The Ministers realised that Mr Johnson would face political flak for introducing the measures after weeks of resisting them, having decried Sir Keir Starmer’s call for a two-week lockdown just nine days ago. At the time, a Government source called the Labour leader ‘a shameless opportunist playing political games in the middle of a global pandemic. He says he wants a national lockdown but he’s refusing to vote for targeted restrictions in areas that need them most.’

It also represented an abandonment of Mr Johnson’s coveted strategy of region-by-region restrictions: to maintain at least the impression of continuity, it was agreed that on December 2 the regional variations would return – but as an incentive for ‘good behaviour’ the restrictions would be reviewed in the light of the latest infection rates.

After the meeting broke up, Mr Johnson decided to put the plans to the rest of the Cabinet during a phone call yesterday. The meeting was attended by Professor Chris Whitty, England’s Chief Medical Officer, and Sir Patrick Vallance, the Chief Scientific Adviser.

Ministers were shown evidence of rising infection rates across the country and SPI-M, the forecasting group that advises the Government, predicted the NHS would surpass its bed capacity by December 4 – even after elective procedures were cancelled – if measures were not taken. The Cabinet was also presented with modelling showing the South West could be where the North is in terms of infections by November 27.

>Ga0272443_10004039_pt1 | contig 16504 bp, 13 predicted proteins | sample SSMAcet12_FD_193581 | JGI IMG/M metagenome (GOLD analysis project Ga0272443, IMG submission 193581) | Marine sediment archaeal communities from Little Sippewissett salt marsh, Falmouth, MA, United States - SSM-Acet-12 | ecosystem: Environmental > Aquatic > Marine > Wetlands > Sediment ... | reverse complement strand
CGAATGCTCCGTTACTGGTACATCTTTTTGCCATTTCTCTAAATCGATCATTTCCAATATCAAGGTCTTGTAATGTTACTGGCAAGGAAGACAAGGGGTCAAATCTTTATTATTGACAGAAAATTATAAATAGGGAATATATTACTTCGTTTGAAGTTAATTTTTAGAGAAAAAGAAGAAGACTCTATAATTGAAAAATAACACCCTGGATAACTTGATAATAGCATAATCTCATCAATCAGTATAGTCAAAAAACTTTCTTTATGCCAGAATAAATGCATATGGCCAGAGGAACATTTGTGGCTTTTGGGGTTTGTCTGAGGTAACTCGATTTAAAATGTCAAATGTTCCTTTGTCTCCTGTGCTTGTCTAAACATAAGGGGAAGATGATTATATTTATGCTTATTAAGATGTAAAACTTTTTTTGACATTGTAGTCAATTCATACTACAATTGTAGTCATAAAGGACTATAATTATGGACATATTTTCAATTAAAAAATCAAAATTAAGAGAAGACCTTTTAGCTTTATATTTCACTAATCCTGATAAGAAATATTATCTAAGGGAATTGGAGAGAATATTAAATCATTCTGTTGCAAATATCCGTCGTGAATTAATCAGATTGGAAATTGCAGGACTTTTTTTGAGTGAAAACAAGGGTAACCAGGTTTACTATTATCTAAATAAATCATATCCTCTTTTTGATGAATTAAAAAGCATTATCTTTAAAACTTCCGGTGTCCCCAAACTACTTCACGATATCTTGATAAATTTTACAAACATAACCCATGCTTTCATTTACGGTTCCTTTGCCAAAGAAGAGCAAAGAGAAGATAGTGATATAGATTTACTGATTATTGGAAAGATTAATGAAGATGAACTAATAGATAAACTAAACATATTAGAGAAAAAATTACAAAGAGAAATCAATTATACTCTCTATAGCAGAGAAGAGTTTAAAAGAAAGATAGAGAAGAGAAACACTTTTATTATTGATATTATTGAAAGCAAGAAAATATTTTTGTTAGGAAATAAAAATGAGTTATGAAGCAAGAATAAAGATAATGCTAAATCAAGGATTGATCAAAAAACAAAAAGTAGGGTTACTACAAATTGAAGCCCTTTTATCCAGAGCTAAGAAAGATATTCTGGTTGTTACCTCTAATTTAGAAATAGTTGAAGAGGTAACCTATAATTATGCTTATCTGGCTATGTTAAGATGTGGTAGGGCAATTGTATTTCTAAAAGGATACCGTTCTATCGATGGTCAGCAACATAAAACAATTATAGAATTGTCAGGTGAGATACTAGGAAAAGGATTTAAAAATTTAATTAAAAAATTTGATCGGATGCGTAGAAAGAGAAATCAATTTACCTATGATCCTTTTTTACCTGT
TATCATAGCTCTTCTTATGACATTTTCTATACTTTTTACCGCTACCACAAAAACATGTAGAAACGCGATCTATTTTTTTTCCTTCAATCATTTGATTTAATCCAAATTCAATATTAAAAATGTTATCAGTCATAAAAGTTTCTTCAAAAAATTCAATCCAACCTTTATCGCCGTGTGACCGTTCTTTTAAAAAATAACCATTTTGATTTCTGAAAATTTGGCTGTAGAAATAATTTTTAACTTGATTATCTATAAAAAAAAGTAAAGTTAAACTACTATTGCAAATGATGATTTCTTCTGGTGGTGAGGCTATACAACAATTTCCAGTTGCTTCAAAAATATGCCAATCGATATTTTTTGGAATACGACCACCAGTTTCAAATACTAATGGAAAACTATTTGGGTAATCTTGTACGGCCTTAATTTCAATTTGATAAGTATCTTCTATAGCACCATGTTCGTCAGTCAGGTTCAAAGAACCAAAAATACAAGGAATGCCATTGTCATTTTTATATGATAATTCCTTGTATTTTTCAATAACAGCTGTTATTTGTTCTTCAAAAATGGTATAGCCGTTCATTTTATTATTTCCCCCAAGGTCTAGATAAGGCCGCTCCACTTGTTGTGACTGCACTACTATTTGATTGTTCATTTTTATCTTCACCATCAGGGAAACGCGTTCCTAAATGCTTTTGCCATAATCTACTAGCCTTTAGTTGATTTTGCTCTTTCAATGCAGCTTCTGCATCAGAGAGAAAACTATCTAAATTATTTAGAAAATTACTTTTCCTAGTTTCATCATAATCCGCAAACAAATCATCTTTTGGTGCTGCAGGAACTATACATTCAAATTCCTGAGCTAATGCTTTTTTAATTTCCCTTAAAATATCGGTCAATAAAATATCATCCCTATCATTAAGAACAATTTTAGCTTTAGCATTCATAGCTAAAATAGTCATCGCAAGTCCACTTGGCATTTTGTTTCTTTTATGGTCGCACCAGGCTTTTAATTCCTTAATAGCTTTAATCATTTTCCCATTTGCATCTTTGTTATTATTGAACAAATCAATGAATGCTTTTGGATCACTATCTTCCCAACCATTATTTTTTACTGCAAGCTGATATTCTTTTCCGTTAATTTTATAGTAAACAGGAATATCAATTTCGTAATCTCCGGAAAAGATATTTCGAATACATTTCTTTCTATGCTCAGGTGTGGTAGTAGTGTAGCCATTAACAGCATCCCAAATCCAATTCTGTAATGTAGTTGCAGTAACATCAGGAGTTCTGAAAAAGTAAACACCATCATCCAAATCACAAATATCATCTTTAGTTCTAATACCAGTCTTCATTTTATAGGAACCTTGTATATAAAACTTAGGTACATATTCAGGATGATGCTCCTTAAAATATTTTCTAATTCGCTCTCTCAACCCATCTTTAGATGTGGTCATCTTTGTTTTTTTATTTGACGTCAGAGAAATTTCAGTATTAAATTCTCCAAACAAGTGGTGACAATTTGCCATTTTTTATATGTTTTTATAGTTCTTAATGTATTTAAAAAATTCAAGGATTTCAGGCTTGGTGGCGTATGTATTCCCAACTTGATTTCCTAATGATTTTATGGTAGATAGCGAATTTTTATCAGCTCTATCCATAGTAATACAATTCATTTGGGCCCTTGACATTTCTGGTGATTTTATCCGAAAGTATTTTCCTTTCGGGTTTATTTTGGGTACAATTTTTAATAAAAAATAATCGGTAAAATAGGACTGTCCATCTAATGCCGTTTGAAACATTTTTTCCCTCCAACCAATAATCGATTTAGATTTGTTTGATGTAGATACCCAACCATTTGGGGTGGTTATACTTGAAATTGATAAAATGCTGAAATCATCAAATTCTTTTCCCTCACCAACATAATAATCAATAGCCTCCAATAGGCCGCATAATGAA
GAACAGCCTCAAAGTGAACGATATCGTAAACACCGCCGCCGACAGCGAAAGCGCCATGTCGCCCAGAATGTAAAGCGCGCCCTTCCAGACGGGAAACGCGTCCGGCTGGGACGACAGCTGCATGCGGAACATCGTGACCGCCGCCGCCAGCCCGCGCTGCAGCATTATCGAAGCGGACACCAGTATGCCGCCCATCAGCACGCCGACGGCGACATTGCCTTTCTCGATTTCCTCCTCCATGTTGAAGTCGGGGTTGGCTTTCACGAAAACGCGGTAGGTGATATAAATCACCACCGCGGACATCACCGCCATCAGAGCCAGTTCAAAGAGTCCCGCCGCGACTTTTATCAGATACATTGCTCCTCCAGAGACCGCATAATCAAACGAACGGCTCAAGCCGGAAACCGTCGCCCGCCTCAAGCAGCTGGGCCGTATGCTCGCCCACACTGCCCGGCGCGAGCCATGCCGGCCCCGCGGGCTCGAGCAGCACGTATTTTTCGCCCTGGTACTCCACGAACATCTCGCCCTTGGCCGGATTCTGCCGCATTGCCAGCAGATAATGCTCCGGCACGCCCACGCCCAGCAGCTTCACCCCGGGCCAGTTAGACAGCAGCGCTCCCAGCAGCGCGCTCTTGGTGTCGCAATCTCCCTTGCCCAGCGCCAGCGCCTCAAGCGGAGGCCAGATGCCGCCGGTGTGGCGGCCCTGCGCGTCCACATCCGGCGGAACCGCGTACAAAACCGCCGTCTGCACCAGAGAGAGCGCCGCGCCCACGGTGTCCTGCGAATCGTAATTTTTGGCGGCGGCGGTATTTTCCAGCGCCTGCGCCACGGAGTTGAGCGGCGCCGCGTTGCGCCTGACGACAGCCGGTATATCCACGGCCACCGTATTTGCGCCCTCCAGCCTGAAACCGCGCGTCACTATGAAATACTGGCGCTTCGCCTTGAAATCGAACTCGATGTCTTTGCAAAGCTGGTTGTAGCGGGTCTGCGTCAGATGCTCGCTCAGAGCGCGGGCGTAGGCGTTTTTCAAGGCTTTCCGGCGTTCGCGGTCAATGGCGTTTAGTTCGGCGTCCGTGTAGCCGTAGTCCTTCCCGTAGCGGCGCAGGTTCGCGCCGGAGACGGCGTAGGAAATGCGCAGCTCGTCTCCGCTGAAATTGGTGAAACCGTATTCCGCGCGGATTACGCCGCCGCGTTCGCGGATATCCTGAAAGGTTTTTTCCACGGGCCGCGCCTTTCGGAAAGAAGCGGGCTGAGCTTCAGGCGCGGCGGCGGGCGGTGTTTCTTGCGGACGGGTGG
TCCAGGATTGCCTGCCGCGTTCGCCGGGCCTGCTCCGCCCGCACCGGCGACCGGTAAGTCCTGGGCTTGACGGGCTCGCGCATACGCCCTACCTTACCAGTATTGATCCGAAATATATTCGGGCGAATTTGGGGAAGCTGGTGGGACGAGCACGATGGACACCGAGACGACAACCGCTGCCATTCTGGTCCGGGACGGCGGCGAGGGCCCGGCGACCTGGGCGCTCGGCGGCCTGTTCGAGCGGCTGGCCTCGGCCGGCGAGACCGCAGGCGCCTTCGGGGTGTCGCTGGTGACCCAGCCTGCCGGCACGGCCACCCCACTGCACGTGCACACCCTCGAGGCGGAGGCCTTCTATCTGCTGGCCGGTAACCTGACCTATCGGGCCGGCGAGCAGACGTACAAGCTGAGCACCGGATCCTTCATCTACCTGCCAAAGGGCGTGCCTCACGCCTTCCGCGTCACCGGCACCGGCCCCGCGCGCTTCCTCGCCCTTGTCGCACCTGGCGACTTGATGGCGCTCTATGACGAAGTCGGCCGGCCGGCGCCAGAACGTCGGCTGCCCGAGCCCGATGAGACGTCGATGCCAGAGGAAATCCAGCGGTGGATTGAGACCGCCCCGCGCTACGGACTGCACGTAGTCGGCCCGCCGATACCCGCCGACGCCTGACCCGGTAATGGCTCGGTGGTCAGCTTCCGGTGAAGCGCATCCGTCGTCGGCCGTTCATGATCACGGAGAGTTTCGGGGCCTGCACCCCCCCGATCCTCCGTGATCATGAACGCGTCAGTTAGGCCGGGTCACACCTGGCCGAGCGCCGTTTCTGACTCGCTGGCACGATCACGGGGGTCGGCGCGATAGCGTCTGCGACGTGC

The Prime Minister planned to make a statement to Parliament tomorrow setting out the measures and putting it to a debate and vote to appease rebellious Conservatives. In the end – thanks to a mysterious leak – most of them found out about them first from Saturday’s newspapers.

Surprise! Unions want to shut the schools 

Britain’s biggest teachers’ union was branded a ‘disgrace’ last night after demanding that schools and colleges close during the month-long lockdown.

Boris Johnson announced earlier that schools would remain open during the new lockdown period, but the National Education Union (NEU) said they were ‘an engine for virus transmission’ and a ‘major contributor’ to the spread of Covid-19.

It also urged the Government to allow secondaries to operate a rota model, where students are taught remotely part of the time, when the lockdown ends on December 2.

But leading educationalist Professor Alan Smithers, of Buckingham University, said: ‘Closing schools in the first lockdown took an enormous toll on both the learning and mental health of children. Happily, children who catch the virus seem little affected by it so there is every reason to keep schools open.The NEU is showing an excess of caution and is getting the balance very wrong between keeping people safe and protecting young people’s futures.’

Chris McGovern, chairman of the Campaign for Real Education, said: ‘The children that are affected most by the lockdown are the less privileged. By calling for school closures, the NEU is effectively promoting social division, which is pretty disgraceful.’

The NEU was criticised earlier in the pandemic for resisting attempts to get children back to classrooms before summer holidays.

Kevin Courtney, joint general secretary of the union, said yesterday: ‘It is clear from ONS data that schools are an engine for virus transmission. It would be self-defeating for the Government to impose a national lockdown, whilst ignoring the role of schools as a major contributor to the spread of the virus.

‘Such a lockdown would impose pain on the whole community – but not be as effective as it could be if schools were included.’